ST. VINCENT: – Prime Minister Dr. Ralph Gonsalves on Tuesday said his administration did not intend to disrespect citizens by keeping them in the dark on plans to run for a non-permanent seat on the United Nations Security Council in October.
“There is no government that respects the people’s opinion like this one but diplomacy cannot be conducted in public. You have to lay the basis for diplomacy in private,” Gonsalves said during his weekly radio programme.
The opposition New Democratic Party has criticised Gonsalves for not informing the Vincentians that his government was discussing with regional and Latin American leaders the possibility that the country would run for the Security Council seat.
“How can we speak to the people of St. Vincent and the Grenadines, without [doing] some ground work? But [Eustace’s] whole purpose is to throw a spanner in the works – lack of patriotism,” Gonsalves said during his weekly radio programme.
It was the first time the prime minister was speaking on the country’s possible candidacy since Leader of the Opposition Arnhim Eustace broke the “disturbing news” last Thursday.
The country’s Permanent Mission to the United Nations promptly issues a press release calling Eustace’s comments “false statements … [that] could adversely affect the implementation of the SVG’s foreign policy and its international standing”.
“What is disturbing if St. Vincent and the Grenadines is considering … to make a bid for the Security Council? That should be cause for celebration, not to [be called] disturbing news,” Gonsalves said.
He said SVG was “yet to decide” if it would make a formal bid and run against Colombia for the seat allocated to the Group of Latin America and Caribbean Countries (GRULAC).
Doing so would be “the political equivalent of the sporting achievement of [qualifying] for the world cup finals in football. That should make all Vincentians proud,” Gonsalves said.
He said that should the country be successful, it would receive “immense material benefit … in addition to prestige and a good name”.
The government and opposition have offered different explanations of the motive behind SVG’s possible candidacy.
Eustace believes that SVG is being used in an attempt to undermine Colombia’s chances at winning the as part of the ideological war against the United States.
The battle against “colonialism and imperialism” is being waged by the Venezuela-led Bolivarian Alliance for the Peoples of Our Americas (ALBA), of which SVG, Dominica and Antigua and Barbuda are members.
“They (ALBA) don’t like Colombia,” Eustace said.
However, an SVG government document circulated to ALBA leader in Brazil in April said the “proposed candidacy is less a challenge to Columbia than it is an advancement of a principled position on the representation of CARICOM, SIDS [Small Island Developing States] and small states at the upper echelons of multilateral diplomacy”.
The document also said SVG had considered the current GRULAC hopefuls, Colombia and Argentina, and views Colombia the most appropriate to challenge. (Follow I Witness-News on Facebook)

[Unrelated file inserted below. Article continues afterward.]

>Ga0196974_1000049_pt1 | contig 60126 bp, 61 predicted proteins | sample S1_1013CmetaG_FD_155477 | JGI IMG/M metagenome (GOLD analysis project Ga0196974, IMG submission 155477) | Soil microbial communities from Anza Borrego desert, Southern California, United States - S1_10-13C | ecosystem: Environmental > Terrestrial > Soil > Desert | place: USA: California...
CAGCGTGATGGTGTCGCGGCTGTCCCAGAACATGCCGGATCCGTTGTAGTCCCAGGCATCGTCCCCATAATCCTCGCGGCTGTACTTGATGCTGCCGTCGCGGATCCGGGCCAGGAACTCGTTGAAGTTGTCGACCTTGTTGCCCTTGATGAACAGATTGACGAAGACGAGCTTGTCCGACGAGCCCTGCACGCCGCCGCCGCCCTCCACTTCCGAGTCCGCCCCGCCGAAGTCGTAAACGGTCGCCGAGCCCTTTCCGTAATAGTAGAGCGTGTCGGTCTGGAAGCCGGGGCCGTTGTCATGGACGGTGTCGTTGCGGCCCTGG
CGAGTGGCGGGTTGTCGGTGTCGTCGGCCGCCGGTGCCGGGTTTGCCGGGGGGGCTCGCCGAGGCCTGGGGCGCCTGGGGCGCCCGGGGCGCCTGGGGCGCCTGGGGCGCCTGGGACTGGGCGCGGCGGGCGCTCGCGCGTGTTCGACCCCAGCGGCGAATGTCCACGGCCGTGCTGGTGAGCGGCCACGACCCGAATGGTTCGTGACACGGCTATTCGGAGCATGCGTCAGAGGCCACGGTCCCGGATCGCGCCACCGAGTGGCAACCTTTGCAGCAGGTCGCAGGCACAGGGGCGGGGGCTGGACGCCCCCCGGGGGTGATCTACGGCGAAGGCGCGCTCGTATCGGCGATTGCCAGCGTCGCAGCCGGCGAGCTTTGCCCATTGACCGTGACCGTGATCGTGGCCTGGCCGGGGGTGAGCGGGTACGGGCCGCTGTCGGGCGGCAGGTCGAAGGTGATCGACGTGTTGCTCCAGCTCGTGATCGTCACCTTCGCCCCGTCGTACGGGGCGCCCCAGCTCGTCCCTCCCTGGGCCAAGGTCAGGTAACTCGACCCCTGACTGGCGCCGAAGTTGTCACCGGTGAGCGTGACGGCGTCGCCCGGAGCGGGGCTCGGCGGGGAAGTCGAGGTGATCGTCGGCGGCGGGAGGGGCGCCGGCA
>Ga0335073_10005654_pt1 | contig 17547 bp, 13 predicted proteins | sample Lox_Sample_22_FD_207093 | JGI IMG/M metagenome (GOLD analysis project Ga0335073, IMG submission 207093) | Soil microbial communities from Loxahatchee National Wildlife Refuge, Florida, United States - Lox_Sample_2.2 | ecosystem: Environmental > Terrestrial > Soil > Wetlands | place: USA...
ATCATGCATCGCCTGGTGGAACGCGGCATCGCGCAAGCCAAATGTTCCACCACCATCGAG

This is “based on the frequency of Colombia’s participation on the Security Council, the short “turn-around” since its most recent election to the Council, and the likelihood that it will be unable to garner unanimous Latin American support within GRULAC”.
Gonsalves said candidacy for the seat was first suggested to him by his son, Camillo Gonsalves, SVG’s Ambassador to the United Nations.
The suggestion was based on the inquiries of other diplomats at the New York-based international institution, Gonsalves said.
“A number of countries had been inquiring as to whether St. Vincent and the Grenadines should not be on the Security Council.
“There position was simply this: St. Vincent and the Grenadines is an independent voice, a respected voice – under this government, that we are a CARICOM (Caribbean Community) country and CARICOM has not been represented on the Security Council since 1999-2000.
Gonsalves have since discussed the possible candidacy with Organisation of Easter Caribbean States and ALBA leaders.
He is expected to get “a clearer idea” when CARICOM foreign affairs ministers meet in Dominica beginning on Wednesday.
“We have not made a final determination yet. Because we would have to sound out CARICOM and to get other soundings from other governments as to whether we should really go forward in these circumstances,” Gonsalves said.
“There are people who are behaving as if we are handing our hat too high … you have to instil confidence in the people, governments have to act in a positive way.
“… There are a number of leaders who want to behave as though they are petty book keepers. They have no vision. They have no concept of our Caribbean civilisation, our legitimacy, our authenticity so that for Mr Eustace it is disturbing news. For me, it is something natural for us to go for. But we are preparing the ground,” Gonsalves said.
He added: “There is no country, as small as St. Vincent and the Grenadines – 150 square miles or 110,000 people – no country ever so small has been spoken of at the United Nations as becoming a member of the Security Council. …The highest matters of internationally politics are discussed there – issues of war and peace, life and death.”